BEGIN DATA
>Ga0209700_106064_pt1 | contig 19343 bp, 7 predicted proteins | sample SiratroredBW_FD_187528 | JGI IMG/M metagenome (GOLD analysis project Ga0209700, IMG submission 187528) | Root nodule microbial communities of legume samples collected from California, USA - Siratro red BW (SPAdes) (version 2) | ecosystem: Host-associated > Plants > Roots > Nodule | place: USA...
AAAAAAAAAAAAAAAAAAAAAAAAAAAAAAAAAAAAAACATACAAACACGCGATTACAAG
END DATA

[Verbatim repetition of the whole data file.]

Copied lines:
>Ga0209700_106064_pt1 | contig 19343 bp, 7 predicted proteins | sample SiratroredBW_FD_187528 | JGI IMG/M metagenome (GOLD analysis project Ga0209700, IMG submission 187528) | Root nodule microbial communities of legume samples collected from California, USA - Siratro red BW (SPAdes) (version 2) | ecosystem: Host-associated > Plants > Roots > Nodule | place: USA...
AAAAAAAAAAAAAAAAAAAAAAAAAAAAAAAAAAAAAACATACAAACACGCGATTACAAG